You guys know how the Tinfoil Hat essays work by now - this is my musings, and not officially sanctioned in any way by Blizzard.
We've been lied to all along, and the evidence is mounting up.
I started to be uncomfortable with events when I first went through Thrall: Twilight of the Aspects and we were introduced to the concept of 'false timeways', alternate realities that were somehow less than real despite being filled with real people living real lives and dying real deaths. If the alternate Blackmoore who attempts to kill Thrall several times is somehow not real, then his final confrontation with Thrall and his death at the shaman's hands lacks. Furthermore, how can a person who isn't real kill you? Nozdormu's explanation for his own inactivity I bought, but the idea that the other timeline was in some way not a true timeline bothered me.
Then we went to End Time. And I really started to wonder about Nozdormu.
There we were, in a potential future - moreover, a potential future that we were attempting to avert. And in order to do so, we had to kill Murozond because he was preventing us from traveling to the distant past and upon arriving there, gleefully altering history. Things we did in the Well of Eternity instance that were not part of history before include palling around with Illidan, Malfurion and Tyrande, fight and kill Peroth'arn, attack Queen Azshara, and steal the freaking Dragon Soul. None of this happened before! Even if we assume that our pilfering of the Dragon Soul was somehow okay, that when Nozdormu lost his Titan-granted powers it was sent back (a statement we only have his word for) we still know that the Aspects and Thrall changed the Dragon Soul. Remember, we all had to grab the Focusing Iris just so they could? Furthermore, at Deathwing's demise, Nozdormu makes a cryptic statement.
It is time! I will expend EVERYTHING to bind every thread here, now, around the Dragon Soul. What comes to pass will never be undone!
Okay, so he expended everything. This is no big deal - all the Aspects make a similar statement that they're channeling their full power (one assumes the very power that they lost, that granted to them by the Titans) into the Dragon Soul. No, the line that gets me is 'bind every thread here, now, around the Dragon Soul. What comes to pass will never be undone!'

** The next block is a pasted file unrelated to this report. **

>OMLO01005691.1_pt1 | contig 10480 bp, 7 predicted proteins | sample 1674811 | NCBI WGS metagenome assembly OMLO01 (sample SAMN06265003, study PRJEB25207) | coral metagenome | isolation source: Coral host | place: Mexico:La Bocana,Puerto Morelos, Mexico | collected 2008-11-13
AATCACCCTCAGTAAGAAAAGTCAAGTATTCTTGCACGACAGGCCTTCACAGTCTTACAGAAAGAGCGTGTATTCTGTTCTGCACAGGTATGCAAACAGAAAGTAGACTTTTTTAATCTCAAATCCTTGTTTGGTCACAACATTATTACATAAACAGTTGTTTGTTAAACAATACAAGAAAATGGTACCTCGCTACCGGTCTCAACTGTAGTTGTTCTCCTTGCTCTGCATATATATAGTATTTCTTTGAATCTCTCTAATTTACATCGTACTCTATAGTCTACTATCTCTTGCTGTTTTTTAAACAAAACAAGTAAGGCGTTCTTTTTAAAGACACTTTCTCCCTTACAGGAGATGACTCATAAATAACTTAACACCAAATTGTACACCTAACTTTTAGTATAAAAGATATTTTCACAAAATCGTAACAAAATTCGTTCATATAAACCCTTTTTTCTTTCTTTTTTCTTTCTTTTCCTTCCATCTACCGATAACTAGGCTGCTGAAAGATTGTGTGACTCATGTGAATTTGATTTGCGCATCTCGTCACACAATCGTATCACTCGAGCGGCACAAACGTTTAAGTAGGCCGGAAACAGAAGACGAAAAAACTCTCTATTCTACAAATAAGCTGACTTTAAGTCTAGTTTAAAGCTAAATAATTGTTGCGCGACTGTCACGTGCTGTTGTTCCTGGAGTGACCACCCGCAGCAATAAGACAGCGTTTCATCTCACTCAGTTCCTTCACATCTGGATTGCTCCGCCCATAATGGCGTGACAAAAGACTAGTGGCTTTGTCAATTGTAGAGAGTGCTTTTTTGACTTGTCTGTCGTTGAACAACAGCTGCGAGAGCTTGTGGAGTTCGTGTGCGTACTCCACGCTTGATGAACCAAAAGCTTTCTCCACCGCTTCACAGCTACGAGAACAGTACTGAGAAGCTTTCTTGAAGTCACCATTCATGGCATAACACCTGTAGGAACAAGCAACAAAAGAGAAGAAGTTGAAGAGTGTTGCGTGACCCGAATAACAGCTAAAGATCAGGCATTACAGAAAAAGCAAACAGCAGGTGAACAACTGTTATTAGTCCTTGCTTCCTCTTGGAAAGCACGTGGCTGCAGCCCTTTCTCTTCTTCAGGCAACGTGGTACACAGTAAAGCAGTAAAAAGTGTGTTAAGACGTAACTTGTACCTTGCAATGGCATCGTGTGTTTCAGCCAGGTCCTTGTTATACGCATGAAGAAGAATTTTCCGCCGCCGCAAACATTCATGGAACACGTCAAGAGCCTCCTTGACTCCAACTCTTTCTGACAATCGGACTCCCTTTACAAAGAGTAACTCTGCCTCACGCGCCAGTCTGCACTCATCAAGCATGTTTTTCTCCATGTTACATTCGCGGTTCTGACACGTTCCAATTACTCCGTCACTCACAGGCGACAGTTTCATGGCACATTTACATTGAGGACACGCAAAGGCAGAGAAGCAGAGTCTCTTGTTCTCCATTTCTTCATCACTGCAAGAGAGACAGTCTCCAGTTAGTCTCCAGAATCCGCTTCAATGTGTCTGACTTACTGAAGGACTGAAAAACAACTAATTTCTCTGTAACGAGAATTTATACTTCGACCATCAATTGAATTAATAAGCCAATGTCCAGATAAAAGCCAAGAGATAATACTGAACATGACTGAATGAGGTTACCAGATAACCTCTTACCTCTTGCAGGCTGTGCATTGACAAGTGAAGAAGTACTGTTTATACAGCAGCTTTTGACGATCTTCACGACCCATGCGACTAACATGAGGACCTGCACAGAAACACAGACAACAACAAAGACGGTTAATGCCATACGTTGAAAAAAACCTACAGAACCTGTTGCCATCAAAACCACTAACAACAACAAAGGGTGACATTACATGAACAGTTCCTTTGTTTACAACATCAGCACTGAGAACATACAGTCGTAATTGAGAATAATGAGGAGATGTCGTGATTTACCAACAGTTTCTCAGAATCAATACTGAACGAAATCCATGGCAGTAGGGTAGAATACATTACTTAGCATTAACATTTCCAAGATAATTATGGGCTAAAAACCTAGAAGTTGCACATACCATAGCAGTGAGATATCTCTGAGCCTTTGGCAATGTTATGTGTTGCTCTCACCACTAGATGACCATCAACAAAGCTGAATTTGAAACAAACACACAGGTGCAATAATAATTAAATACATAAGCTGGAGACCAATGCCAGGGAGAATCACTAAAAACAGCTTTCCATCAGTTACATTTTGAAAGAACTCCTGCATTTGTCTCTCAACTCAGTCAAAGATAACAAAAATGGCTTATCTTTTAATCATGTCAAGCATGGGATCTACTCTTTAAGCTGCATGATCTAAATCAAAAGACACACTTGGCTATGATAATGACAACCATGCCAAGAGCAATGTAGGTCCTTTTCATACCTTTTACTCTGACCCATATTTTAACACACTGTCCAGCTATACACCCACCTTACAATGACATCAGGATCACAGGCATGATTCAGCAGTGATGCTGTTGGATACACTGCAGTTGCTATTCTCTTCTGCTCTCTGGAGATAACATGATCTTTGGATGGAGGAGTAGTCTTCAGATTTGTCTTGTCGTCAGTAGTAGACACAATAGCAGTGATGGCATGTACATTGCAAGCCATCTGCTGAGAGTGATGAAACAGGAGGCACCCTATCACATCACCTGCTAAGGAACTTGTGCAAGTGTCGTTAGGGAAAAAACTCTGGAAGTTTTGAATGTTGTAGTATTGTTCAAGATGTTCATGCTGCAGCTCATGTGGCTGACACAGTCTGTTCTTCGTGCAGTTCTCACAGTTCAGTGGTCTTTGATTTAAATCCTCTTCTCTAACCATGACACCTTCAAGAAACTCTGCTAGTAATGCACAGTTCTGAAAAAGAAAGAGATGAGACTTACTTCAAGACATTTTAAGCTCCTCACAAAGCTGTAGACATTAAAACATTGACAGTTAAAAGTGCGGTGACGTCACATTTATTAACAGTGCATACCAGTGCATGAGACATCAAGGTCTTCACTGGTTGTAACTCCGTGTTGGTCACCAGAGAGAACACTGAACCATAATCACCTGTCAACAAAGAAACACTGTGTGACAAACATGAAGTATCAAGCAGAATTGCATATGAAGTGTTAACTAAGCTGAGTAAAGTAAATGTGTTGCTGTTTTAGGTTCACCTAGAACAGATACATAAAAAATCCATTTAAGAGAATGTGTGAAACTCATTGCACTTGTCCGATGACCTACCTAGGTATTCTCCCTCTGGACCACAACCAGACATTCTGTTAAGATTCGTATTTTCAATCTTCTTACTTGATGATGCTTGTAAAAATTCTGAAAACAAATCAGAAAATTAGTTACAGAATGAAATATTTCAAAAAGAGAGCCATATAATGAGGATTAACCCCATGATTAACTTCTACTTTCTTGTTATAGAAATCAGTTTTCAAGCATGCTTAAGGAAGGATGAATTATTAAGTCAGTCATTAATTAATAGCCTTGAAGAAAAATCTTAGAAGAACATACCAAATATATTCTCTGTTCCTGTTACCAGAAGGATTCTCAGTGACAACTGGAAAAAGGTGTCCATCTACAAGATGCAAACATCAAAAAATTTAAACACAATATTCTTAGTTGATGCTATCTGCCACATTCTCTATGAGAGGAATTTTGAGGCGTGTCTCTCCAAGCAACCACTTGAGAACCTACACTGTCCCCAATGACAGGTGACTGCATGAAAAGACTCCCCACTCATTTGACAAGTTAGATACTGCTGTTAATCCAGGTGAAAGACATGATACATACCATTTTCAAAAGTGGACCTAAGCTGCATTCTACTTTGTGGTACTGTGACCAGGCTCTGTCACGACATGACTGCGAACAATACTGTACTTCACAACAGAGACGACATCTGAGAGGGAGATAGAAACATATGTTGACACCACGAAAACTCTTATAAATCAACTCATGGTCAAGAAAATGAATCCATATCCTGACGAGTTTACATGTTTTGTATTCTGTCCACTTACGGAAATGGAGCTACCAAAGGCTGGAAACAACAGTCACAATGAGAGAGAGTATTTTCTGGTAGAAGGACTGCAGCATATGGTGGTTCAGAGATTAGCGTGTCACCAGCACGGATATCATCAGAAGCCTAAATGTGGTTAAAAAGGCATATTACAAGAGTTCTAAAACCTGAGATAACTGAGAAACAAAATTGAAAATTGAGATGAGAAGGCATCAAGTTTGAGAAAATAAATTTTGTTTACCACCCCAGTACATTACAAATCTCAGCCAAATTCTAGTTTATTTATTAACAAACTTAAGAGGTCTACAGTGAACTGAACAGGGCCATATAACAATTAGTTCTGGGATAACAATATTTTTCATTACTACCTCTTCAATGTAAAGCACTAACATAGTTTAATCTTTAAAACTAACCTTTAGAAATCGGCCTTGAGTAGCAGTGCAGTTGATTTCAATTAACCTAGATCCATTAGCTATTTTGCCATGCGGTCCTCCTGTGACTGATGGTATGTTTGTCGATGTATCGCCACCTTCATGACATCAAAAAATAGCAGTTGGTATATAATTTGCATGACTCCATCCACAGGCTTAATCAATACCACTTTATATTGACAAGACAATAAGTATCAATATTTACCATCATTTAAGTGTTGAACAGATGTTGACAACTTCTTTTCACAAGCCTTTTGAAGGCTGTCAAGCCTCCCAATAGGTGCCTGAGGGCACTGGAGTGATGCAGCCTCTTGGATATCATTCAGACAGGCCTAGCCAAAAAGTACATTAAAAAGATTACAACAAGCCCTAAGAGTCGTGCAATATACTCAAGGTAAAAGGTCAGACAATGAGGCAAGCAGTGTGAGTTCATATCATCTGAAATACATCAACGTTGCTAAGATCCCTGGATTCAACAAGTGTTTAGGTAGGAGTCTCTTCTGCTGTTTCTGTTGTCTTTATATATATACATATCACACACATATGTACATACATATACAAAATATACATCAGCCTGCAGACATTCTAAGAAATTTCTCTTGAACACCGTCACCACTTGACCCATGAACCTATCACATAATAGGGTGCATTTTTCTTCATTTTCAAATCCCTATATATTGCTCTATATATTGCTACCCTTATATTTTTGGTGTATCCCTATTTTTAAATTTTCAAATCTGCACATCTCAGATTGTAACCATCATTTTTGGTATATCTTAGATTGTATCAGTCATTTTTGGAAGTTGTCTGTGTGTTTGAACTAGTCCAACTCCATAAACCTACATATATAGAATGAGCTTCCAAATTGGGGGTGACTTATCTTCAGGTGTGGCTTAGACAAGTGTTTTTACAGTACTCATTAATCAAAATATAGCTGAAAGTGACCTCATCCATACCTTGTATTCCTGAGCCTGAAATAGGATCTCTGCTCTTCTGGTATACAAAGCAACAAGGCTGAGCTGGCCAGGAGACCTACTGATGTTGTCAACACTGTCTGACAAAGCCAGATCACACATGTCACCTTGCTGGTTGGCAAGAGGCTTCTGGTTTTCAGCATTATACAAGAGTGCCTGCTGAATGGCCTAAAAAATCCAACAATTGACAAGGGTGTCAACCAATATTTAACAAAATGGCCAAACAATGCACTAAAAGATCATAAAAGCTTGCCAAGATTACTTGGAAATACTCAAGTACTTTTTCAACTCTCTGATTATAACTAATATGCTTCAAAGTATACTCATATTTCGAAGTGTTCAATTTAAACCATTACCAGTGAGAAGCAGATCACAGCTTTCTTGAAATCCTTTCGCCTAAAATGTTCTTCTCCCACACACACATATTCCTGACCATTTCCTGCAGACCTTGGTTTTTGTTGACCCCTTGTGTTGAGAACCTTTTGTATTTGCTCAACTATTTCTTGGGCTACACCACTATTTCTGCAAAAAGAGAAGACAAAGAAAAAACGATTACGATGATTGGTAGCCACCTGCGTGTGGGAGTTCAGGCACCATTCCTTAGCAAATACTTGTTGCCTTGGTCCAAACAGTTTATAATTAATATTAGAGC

I got a Ray, what did you just do? vibe off of that moment. Which leads us to the announcement of Warlords of Draenor and the explanation of how it comes to pass.
We're going to vary between extreme spoilers and extreme speculation here. Anne covered some of these elements, but I need to address them so we can move on, so I'll recap to the best of my ability.
When we go to the Timeless Isle, we meet a fellow named Kairoz. He's a bronze dragon, and part of the new Timewalkers faction that is stepping up to fill the void now that Nozdormu has lost the power the Titan Aman'Thul bestowed upon him. (If words like now can mean much in this situation.) While amazed by the Isle and its strange 'out of time' quality, Kairoz has an ulterior motive, and sets you to work assembling an artifact and empowering it, the Vision of Time. Using the Vision of Time, many future events are witnessed, and their impact clearly affects Kairoz deeply. The last of them, the death of Soridormi (the prime consort of Nozdormu and overall caretaker of the Caverns of Time) shakes Kairoz to the core - because in each of these visions, including Soridormi's death, Kairoz is present. It's also interesting to note that Kairoz's Vision of Time predicts two potential futures - one in which Garrosh Hellscream is humbled and imprisoned at the White Tiger Temple (to be visited by Anduin Wrynn) and one in which Garrosh triumphs and his enemies all die impaled in a Y'Shaarj-infested Stormwind.